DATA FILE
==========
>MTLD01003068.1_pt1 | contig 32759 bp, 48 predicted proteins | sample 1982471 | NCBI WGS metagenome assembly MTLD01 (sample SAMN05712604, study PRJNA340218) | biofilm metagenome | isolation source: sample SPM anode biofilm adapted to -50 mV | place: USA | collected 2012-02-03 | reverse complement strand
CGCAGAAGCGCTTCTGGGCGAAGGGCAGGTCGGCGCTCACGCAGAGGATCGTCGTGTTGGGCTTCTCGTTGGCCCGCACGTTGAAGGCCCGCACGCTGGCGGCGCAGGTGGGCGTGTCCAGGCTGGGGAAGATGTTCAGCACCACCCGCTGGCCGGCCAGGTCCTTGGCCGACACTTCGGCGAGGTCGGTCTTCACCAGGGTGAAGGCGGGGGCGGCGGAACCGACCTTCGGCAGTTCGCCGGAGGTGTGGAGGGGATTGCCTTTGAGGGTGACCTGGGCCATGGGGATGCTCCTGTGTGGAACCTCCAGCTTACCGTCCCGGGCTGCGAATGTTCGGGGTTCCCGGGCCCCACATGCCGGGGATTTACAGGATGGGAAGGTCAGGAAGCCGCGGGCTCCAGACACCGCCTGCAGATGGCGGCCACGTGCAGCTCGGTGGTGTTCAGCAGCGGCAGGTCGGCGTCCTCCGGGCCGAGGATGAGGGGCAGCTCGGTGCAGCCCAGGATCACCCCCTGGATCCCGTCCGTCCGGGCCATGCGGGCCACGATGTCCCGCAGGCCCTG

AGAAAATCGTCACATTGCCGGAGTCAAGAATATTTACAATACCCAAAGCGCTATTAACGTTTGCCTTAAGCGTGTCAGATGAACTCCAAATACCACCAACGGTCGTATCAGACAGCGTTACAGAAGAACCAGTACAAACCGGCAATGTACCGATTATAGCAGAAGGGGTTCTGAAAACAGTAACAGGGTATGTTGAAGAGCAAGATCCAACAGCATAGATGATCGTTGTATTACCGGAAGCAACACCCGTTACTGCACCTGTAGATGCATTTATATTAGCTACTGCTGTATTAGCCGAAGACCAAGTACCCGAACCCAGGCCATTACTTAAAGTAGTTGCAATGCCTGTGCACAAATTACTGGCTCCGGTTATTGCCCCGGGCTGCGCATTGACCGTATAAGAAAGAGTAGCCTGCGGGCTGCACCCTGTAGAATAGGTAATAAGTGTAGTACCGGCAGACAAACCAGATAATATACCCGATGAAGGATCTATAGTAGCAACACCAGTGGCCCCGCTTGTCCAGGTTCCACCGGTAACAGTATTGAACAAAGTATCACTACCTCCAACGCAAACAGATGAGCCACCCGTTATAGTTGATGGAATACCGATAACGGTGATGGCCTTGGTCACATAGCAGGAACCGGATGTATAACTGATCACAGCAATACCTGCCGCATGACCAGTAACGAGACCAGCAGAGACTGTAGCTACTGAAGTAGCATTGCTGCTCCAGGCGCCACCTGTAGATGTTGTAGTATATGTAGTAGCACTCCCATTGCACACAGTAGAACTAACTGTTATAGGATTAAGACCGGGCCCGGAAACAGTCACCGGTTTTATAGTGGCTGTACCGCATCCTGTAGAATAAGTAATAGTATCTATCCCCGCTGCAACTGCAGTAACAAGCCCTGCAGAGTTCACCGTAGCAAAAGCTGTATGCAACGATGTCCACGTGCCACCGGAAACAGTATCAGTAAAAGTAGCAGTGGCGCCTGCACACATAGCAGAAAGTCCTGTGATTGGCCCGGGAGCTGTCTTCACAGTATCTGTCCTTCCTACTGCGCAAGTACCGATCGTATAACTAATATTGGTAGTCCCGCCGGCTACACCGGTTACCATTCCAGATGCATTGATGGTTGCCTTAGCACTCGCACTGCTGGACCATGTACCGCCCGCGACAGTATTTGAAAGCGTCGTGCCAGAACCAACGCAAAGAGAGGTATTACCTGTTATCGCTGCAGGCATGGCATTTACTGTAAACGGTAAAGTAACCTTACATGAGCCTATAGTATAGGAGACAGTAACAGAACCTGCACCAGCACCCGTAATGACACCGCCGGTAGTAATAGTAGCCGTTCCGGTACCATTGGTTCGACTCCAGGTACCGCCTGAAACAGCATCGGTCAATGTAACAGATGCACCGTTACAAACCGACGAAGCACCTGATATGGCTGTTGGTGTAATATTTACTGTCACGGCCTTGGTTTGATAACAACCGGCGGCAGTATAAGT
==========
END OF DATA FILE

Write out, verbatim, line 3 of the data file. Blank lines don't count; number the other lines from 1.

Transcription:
AGAAAATCGTCACATTGCCGGAGTCAAGAATATTTACAATACCCAAAGCGCTATTAACGTTTGCCTTAAGCGTGTCAGATGAACTCCAAATACCACCAACGGTCGTATCAGACAGCGTTACAGAAGAACCAGTACAAACCGGCAATGTACCGATTATAGCAGAAGGGGTTCTGAAAACAGTAACAGGGTATGTTGAAGAGCAAGATCCAACAGCATAGATGATCGTTGTATTACCGGAAGCAACACCCGTTACTGCACCTGTAGATGCATTTATATTAGCTACTGCTGTATTAGCCGAAGACCAAGTACCCGAACCCAGGCCATTACTTAAAGTAGTTGCAATGCCTGTGCACAAATTACTGGCTCCGGTTATTGCCCCGGGCTGCGCATTGACCGTATAAGAAAGAGTAGCCTGCGGGCTGCACCCTGTAGAATAGGTAATAAGTGTAGTACCGGCAGACAAACCAGATAATATACCCGATGAAGGATCTATAGTAGCAACACCAGTGGCCCCGCTTGTCCAGGTTCCACCGGTAACAGTATTGAACAAAGTATCACTACCTCCAACGCAAACAGATGAGCCACCCGTTATAGTTGATGGAATACCGATAACGGTGATGGCCTTGGTCACATAGCAGGAACCGGATGTATAACTGATCACAGCAATACCTGCCGCATGACCAGTAACGAGACCAGCAGAGACTGTAGCTACTGAAGTAGCATTGCTGCTCCAGGCGCCACCTGTAGATGTTGTAGTATATGTAGTAGCACTCCCATTGCACACAGTAGAACTAACTGTTATAGGATTAAGACCGGGCCCGGAAACAGTCACCGGTTTTATAGTGGCTGTACCGCATCCTGTAGAATAAGTAATAGTATCTATCCCCGCTGCAACTGCAGTAACAAGCCCTGCAGAGTTCACCGTAGCAAAAGCTGTATGCAACGATGTCCACGTGCCACCGGAAACAGTATCAGTAAAAGTAGCAGTGGCGCCTGCACACATAGCAGAAAGTCCTGTGATTGGCCCGGGAGCTGTCTTCACAGTATCTGTCCTTCCTACTGCGCAAGTACCGATCGTATAACTAATATTGGTAGTCCCGCCGGCTACACCGGTTACCATTCCAGATGCATTGATGGTTGCCTTAGCACTCGCACTGCTGGACCATGTACCGCCCGCGACAGTATTTGAAAGCGTCGTGCCAGAACCAACGCAAAGAGAGGTATTACCTGTTATCGCTGCAGGCATGGCATTTACTGTAAACGGTAAAGTAACCTTACATGAGCCTATAGTATAGGAGACAGTAACAGAACCTGCACCAGCACCCGTAATGACACCGCCGGTAGTAATAGTAGCCGTTCCGGTACCATTGGTTCGACTCCAGGTACCGCCTGAAACAGCATCGGTCAATGTAACAGATGCACCGTTACAAACCGACGAAGCACCTGATATGGCTGTTGGTGTAATATTTACTGTCACGGCCTTGGTTTGATAACAACCGGCGGCAGTATAAGT